The University Library and the Dean of the Faculty, together with the Digital Publications Advisory Board, are pleased to announce the selection of the next four long-form scholarly works to be developed as part of Brown’s Digital Publications Initiative.

Charrise Barron, Assistant Professor of Africana Studies and Music

The Platinum Age of Gospel by Charrise Barron, Assistant Professor of Africana Studies and Music, surveys the American national gospel music scene from 1993 to 2013, tracing a shift away from discourses rooted in the lived experience of race-based suffering toward a post-racial orientation that catered to mainstream audiences—a dramatic shift tied to revised theologies of salvation and sanctification. Barron’s interdisciplinary digital project, deeply engaging the fields of religion, Africana studies, and ethnomusicology, will present gospel music in a way that has never been experienced before—as an interactive, multimedia exploration of the sounds as well as the sights of gospel.

Laurel Bestock, Associate Professor of
Archaeology and the Ancient World &
Egyptology and Assyriology

Art, Secrecy, and Invisibility in Ancient Egypt by Laurel Bestock, Associate Professor of Archaeology and the Ancient World & Egyptology and Assyriology, argues that partial, periodic, or total invisibility of art was precisely that quality that allowed art to be personal and to engage in social relationships, not just between living people but also across the divide of death and between the human and the divine. In looking at the complex life-histories of hidden objects in Egypt, with shifting capabilities and relationships over time, Bestock takes advantage of the digital environment to examine the role of vision in manipulating relationships of knowledge and power both in ancient Egypt and the modern day.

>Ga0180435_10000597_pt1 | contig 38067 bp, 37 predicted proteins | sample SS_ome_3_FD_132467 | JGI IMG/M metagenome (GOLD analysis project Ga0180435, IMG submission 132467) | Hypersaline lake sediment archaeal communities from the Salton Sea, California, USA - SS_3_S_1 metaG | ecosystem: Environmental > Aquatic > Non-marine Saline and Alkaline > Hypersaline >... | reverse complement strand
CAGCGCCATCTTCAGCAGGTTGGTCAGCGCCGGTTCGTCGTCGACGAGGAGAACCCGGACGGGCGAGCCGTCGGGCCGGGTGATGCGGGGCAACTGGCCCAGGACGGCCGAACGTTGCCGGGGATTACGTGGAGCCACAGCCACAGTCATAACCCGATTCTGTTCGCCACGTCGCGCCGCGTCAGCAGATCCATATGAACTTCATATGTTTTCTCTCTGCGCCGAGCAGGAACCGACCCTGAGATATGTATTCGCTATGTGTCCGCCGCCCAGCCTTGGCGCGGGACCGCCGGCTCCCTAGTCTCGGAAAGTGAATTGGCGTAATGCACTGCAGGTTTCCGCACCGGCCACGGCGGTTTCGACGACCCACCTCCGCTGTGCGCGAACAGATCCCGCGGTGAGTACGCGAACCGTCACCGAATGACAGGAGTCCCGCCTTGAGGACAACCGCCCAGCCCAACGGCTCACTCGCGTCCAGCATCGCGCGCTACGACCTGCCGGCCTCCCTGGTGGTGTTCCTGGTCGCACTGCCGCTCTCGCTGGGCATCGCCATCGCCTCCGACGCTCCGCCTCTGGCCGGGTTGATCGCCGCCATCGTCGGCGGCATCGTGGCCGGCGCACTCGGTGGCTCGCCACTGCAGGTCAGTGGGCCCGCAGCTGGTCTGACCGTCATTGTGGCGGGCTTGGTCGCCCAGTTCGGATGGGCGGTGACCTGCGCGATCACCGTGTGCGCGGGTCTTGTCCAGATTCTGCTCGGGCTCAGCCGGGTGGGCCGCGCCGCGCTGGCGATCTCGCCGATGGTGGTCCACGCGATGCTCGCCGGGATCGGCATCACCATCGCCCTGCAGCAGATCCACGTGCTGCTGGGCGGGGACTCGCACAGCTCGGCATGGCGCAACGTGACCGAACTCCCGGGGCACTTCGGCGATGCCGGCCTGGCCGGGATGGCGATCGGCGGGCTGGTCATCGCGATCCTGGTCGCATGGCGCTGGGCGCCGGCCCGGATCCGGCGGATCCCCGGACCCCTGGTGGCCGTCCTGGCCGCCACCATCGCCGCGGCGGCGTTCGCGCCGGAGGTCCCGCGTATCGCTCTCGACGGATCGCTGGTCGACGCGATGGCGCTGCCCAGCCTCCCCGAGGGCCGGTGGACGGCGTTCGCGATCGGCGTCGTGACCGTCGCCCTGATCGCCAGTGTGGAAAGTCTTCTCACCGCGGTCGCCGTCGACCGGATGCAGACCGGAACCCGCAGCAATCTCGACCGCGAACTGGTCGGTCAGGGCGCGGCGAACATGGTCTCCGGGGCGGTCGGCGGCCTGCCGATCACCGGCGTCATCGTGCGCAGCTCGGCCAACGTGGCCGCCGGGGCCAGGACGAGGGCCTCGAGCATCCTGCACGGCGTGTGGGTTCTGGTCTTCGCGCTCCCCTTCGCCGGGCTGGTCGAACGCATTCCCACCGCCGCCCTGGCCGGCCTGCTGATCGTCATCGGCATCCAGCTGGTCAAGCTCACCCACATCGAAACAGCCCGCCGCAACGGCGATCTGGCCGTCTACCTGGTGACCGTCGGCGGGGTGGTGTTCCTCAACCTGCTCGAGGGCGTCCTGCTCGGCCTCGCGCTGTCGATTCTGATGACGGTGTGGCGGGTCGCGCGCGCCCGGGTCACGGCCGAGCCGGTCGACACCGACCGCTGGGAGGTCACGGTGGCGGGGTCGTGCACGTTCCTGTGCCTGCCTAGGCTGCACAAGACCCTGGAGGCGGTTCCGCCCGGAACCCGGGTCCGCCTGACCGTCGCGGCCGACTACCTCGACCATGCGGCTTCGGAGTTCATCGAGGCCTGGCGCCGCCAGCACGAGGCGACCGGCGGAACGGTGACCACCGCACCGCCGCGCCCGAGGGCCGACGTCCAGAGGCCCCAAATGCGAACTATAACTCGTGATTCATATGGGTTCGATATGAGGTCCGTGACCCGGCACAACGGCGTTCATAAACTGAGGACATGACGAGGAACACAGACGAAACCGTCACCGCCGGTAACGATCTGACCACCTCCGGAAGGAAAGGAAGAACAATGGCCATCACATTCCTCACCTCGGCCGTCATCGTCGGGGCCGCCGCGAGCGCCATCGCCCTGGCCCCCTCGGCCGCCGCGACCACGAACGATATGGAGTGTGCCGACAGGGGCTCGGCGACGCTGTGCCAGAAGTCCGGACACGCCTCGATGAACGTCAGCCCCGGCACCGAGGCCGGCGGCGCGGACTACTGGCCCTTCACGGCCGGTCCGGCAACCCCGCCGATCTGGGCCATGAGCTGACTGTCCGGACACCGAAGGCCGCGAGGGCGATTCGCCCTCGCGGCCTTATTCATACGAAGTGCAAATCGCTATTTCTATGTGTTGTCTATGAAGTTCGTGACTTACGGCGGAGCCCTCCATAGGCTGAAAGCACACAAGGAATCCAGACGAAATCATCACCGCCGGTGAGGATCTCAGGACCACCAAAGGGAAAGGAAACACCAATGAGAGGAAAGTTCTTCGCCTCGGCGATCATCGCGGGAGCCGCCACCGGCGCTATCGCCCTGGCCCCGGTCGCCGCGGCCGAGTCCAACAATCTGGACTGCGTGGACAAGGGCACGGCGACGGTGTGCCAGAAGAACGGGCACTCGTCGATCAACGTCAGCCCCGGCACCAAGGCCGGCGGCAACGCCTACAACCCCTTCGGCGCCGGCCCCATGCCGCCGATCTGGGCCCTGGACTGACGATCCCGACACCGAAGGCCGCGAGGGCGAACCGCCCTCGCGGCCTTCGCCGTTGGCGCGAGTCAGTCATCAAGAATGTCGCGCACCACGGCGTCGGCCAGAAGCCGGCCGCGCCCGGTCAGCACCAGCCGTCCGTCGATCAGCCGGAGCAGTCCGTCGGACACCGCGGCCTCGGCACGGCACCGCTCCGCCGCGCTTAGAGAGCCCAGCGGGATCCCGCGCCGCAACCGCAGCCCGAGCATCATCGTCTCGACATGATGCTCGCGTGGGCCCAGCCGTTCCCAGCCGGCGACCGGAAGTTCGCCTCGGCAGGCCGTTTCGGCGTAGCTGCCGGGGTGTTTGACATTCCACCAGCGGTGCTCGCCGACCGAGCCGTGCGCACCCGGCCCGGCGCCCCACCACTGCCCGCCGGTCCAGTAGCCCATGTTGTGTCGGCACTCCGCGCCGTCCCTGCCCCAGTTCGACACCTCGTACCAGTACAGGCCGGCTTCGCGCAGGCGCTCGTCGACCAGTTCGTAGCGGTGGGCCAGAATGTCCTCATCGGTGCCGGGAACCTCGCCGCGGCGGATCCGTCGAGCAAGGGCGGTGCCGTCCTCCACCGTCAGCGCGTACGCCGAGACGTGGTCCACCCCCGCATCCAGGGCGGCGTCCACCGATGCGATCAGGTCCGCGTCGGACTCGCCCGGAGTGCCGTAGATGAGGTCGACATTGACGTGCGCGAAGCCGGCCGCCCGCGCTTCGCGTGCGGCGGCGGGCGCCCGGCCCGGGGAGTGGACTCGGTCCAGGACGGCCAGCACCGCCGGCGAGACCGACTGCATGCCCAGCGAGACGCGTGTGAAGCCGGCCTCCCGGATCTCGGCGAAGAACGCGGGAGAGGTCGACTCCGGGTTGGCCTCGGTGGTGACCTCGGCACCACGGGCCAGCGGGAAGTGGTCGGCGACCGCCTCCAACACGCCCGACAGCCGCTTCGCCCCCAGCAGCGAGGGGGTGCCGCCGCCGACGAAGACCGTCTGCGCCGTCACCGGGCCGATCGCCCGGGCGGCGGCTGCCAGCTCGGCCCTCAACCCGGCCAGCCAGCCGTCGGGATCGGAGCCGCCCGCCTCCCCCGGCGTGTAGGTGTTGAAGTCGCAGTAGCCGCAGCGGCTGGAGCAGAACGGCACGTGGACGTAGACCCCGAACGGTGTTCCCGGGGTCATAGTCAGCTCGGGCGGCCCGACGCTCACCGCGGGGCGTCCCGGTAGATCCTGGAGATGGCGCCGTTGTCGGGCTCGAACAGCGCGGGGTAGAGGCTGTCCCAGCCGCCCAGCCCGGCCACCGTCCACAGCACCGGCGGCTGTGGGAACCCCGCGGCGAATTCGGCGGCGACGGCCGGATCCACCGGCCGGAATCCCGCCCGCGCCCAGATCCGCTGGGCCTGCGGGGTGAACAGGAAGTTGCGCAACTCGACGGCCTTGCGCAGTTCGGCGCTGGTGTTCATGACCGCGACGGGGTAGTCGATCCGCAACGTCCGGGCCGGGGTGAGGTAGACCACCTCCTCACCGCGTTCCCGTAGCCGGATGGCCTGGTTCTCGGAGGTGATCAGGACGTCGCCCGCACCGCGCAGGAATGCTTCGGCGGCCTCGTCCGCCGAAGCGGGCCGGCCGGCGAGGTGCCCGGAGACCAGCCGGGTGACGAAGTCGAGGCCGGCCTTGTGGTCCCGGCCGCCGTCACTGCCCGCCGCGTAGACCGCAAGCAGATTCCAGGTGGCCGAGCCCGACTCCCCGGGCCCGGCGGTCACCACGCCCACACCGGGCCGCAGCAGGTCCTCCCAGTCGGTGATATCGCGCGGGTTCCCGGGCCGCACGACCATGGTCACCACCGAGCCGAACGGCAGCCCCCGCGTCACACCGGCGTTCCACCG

Tina Campt, Owen F. Walker Professor of Humanities and
Professor of Modern Culture and Media

The Sojourner Project: A Black Studies Mobile Academy by Tina Campt, Owen F. Walker Professor of Humanities and Professor of Modern Culture and Media, in collaboration with the Practicing Refusal Collective, an international Black feminist forum of artists and scholars, foregrounds dialogues on blackness, anti-black violence, and black futurity in the twenty-first century. Structured as a digital academy that intentionally aims to exceed the literal and figurative walls of the university, The Sojourner Project convenes transnational and diasporic conversations, workshops, and art activations that create multi-directional encounters with histories of struggle and practices of refusal that have emerged in different black communities. 

Kevin Escudero, Assistant Professor
of American Studies and Ethnic Studies

Imperial Unsettling: Indigenous and Immigrant Activism towards Collective Liberation by Kevin Escudero, Assistant Professor of American Studies and Ethnic Studies, examines the relationship between Indigenous CHamoru activists in Guåhan (Guam) and Asian immigrant community members’ participation in contemporary social movement activism in the Pacific. Developing Imperial Unsettling as a born-digital publication will allow Escudero to create an immersive experience for the reader by integrating the book’s long-form narrative with oral histories of Guåhan decolonization activists, archival documents related to key historical moments in the decolonization movement not easily accessible to folks residing off the island, and lesson plans on the movement for use by teachers on and off the island.

With continued support from the Andrew W. Mellon Foundation, Brown’s Digital Publications Initiative seeks to advance humanities scholarship by providing a university-based approach to the development, evaluation, and publication of born-digital scholarly monographs. With oversight from Brown’s Digital Scholarship Editor, projects that are selected by the Initiative’s Digital Publications Advisory Board are developed as digital works that draw upon the capabilities of the Library’s Center for Digital Scholarship. These scholarly works are then submitted to leading university presses that have corresponding academic interests and the infrastructure for peer review and digital publication.